NEWS - Abalone black market crackdown
NSW Fisheries pounce on poachers
Hundreds of prohibited-size abalone have been seized on the NSW South Coast after Industry and Investment NSW Fisheries Officers intercepted an illegal haul allegedly bound for a black market buyer, NSW Primary Industries Minister, Ian Macdonald said last Saturday.
"I&I NSW Fisheries Officers from the Statewide Operations and Investigation Group conducted a compliance operation targeting an alleged illegal abalone syndicate on the NSW South Coast," Macdonald said.
"Four men, the youngest aged 17, were intercepted at Bittangabee Bay, south of Eden, on August 10, where it will be alleged they were found to be in joint possession of 304 abalone," he said.
According to the Minister, 289 of the blacklip abalone were of a prohibited size and some were found to be as small as eight centimetres. I&I NSW Fisheries Officers seized the abalone, as well as four sets of diving equipment.
"The men, a 23-year-old from Coila, a 20-year-old from Moruya and two 17-year-olds from Moruya and Tuross Heads will face charges for a range of offences including: exceed the possession limit of abalone; possess prohibited size abalone; possess shucked abalone adjacent to waters; failure to pay the recreational fishing fee; and, take fish for sale when unauthorised to do so," said Macdonald.
"Now, the men each face the possibility of more than $139,000 in fines and a lengthy jail term," he added.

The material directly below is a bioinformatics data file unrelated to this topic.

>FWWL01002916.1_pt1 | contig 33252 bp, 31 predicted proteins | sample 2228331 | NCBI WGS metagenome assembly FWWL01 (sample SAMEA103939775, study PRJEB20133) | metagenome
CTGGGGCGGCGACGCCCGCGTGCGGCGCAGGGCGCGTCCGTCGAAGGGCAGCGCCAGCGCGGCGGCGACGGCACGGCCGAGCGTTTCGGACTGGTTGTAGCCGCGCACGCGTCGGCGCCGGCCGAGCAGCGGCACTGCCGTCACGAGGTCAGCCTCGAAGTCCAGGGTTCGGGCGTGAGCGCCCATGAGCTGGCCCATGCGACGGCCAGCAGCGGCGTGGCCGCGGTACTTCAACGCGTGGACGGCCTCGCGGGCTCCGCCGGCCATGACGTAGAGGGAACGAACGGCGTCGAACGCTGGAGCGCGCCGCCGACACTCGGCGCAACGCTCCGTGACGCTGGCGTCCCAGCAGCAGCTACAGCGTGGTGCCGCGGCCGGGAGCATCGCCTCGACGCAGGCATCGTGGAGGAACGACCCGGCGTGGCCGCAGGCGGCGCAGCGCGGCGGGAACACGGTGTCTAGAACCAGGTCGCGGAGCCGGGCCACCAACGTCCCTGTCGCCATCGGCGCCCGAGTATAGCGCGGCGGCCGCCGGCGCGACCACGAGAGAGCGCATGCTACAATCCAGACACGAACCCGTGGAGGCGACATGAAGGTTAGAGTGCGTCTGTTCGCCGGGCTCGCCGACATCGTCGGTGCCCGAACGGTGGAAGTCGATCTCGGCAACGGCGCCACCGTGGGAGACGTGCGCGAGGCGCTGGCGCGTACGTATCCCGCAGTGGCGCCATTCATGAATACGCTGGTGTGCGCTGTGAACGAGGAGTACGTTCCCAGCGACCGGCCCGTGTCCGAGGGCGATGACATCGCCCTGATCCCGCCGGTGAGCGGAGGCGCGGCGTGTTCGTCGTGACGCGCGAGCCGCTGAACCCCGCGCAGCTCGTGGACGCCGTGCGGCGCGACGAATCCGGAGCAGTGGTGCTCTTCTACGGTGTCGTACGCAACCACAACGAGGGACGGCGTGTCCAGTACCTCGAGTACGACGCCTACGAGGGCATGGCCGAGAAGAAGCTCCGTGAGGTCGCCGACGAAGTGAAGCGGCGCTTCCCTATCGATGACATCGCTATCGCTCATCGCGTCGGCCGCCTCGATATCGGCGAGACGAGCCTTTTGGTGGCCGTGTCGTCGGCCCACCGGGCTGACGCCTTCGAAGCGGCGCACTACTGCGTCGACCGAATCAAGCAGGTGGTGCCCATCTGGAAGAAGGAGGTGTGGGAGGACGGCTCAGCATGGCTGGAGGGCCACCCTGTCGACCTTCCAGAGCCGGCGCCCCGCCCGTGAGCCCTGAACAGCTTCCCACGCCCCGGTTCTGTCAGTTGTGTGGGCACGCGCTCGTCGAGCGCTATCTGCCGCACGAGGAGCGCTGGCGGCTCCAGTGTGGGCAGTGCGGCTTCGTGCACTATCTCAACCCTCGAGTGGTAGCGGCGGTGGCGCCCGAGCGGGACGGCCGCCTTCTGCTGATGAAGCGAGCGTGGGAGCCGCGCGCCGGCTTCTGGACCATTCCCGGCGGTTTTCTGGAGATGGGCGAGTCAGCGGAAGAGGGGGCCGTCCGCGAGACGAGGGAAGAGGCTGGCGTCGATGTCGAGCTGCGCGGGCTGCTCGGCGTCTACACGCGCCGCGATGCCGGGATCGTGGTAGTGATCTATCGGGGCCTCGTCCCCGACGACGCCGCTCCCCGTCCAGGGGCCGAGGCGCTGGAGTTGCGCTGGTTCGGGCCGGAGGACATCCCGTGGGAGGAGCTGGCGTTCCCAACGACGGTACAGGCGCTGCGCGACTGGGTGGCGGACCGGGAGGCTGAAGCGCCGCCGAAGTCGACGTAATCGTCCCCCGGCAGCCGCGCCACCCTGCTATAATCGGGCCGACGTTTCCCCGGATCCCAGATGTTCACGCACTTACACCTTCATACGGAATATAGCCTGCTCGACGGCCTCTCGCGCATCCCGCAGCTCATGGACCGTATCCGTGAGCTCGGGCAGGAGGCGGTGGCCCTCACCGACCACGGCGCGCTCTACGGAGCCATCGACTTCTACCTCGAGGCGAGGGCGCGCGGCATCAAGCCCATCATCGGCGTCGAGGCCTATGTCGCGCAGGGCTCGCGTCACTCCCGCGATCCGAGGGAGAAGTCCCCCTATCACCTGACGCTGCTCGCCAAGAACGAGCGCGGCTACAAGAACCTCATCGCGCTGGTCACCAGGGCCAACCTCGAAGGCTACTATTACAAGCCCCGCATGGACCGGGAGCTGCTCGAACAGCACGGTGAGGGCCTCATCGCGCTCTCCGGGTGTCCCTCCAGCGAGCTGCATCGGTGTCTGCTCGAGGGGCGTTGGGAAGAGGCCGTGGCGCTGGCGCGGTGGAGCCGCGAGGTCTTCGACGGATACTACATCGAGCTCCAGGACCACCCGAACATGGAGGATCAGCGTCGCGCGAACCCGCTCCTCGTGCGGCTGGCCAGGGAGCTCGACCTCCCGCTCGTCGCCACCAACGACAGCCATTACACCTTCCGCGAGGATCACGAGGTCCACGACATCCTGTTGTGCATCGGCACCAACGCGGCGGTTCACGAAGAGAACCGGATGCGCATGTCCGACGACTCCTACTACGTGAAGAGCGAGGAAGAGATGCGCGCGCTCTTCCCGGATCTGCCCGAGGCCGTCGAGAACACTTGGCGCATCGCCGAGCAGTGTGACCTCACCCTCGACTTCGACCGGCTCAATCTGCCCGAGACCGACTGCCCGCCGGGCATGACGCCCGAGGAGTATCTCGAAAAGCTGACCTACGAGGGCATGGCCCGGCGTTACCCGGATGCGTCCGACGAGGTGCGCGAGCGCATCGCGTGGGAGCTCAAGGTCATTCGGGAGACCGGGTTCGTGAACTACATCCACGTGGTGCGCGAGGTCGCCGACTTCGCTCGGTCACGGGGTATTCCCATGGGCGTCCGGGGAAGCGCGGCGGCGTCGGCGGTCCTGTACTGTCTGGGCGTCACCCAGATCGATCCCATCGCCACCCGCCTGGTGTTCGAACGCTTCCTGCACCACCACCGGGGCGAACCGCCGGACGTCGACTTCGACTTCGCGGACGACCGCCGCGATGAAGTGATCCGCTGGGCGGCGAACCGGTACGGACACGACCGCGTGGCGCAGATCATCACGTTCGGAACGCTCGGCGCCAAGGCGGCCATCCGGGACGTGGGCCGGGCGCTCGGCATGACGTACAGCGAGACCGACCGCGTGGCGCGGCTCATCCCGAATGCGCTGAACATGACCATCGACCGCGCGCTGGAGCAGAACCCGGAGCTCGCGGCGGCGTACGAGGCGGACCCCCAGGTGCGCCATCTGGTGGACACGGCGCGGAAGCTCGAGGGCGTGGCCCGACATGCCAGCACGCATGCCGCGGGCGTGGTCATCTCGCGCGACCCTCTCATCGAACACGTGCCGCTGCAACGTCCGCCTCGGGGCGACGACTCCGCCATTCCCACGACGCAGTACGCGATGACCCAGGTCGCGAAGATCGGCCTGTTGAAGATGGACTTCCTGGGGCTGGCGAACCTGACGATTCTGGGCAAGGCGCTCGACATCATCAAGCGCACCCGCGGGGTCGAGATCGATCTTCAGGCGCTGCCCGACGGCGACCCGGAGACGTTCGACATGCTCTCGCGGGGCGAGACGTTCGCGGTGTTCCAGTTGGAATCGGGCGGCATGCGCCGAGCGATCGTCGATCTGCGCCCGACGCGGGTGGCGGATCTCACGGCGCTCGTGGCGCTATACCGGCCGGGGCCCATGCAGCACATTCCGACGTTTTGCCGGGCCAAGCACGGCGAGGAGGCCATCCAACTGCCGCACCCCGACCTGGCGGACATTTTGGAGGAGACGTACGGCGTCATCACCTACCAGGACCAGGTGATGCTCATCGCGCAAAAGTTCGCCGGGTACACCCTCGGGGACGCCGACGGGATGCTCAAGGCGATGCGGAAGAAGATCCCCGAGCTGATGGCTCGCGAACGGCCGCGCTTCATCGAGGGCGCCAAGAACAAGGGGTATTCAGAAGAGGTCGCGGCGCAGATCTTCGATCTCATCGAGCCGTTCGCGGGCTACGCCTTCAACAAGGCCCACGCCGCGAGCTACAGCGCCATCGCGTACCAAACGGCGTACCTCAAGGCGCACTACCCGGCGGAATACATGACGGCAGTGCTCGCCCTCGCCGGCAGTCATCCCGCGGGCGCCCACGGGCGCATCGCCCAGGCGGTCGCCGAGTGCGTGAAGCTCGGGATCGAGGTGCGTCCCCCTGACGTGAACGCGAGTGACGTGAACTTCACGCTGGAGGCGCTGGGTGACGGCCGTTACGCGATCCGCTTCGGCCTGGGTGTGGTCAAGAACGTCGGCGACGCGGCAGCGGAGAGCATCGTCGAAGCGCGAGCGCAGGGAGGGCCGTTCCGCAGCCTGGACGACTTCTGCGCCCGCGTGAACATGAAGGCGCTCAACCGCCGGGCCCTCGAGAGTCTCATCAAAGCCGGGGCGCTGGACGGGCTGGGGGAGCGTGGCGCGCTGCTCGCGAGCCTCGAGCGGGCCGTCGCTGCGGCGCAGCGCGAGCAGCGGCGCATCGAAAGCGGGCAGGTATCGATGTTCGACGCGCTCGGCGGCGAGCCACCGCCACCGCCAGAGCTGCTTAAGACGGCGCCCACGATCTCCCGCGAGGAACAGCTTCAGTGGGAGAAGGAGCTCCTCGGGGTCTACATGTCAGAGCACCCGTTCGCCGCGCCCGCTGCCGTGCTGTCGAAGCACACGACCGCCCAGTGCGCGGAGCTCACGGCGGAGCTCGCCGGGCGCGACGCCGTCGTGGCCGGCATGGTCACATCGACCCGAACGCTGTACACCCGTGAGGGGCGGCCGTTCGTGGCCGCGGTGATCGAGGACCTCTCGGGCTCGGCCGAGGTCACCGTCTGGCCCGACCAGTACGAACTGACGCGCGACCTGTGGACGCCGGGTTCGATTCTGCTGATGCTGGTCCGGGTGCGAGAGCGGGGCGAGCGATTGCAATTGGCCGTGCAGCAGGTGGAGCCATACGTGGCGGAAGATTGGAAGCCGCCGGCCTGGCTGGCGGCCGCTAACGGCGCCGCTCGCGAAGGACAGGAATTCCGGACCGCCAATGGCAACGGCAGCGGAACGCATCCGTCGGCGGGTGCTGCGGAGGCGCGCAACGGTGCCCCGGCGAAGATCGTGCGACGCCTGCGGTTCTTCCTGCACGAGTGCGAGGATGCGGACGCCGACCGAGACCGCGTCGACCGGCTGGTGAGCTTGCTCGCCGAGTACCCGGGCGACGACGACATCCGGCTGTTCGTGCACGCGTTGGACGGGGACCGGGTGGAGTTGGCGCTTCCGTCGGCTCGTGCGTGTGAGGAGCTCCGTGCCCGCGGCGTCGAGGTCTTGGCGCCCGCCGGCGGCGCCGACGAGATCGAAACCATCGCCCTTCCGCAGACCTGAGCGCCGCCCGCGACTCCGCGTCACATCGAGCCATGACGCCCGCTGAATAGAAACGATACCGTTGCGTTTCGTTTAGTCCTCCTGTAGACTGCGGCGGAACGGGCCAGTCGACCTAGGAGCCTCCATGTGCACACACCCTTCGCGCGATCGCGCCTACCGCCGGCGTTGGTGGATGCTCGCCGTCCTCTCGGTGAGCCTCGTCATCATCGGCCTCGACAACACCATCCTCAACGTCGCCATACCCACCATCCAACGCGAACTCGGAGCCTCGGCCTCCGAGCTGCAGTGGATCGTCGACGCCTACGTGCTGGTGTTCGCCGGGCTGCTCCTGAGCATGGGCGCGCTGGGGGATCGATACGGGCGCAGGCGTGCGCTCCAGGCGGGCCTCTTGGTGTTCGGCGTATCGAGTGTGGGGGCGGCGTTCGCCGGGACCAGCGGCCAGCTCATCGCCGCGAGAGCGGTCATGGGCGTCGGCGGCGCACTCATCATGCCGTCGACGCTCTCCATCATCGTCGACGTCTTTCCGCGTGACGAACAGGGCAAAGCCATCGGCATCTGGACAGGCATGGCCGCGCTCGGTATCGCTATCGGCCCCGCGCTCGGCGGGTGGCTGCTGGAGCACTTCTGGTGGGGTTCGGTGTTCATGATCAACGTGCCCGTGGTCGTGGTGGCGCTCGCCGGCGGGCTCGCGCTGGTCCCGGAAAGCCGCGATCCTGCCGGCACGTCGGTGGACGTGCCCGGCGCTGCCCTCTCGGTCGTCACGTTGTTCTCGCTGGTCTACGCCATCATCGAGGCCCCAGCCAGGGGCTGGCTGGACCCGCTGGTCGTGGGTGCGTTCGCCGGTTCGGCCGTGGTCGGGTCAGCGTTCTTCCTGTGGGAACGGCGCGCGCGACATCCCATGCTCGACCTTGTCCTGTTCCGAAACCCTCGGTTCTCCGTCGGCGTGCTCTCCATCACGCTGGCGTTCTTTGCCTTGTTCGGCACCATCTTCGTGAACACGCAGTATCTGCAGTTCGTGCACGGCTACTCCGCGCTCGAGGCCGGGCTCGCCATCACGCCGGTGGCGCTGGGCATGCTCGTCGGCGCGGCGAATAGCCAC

The possession limit in waters open to the taking of abalone is two per person and the minimum prescribed legal length for abalone in NSW is 11.7cm.
In another matter, a woman has received a $9500 fine in Parramatta Local Court for the possession of 982 abalone, after being apprehended during an operation targeting illegal abalone receivers in the Sydney area in 2007.
The 39-year-old from Baulkham Hills was charged with possessing more than the possession limit for abalone, after a search warrant was executed on her home, with officers locating a large quantity of abalone in freezers.
The shucked abalone, freezers, scales and documentation were seized from the home.
"This result sends a strong message to abalone offenders, that the theft of this precious resource from the State’s waterways won’t be tolerated," Macdonald said.
Rewards are offered for information leading to the conviction of illegal abalone buyers and divers.
Information can be provided direct to the abalone compliance group, phone 6499 8000.
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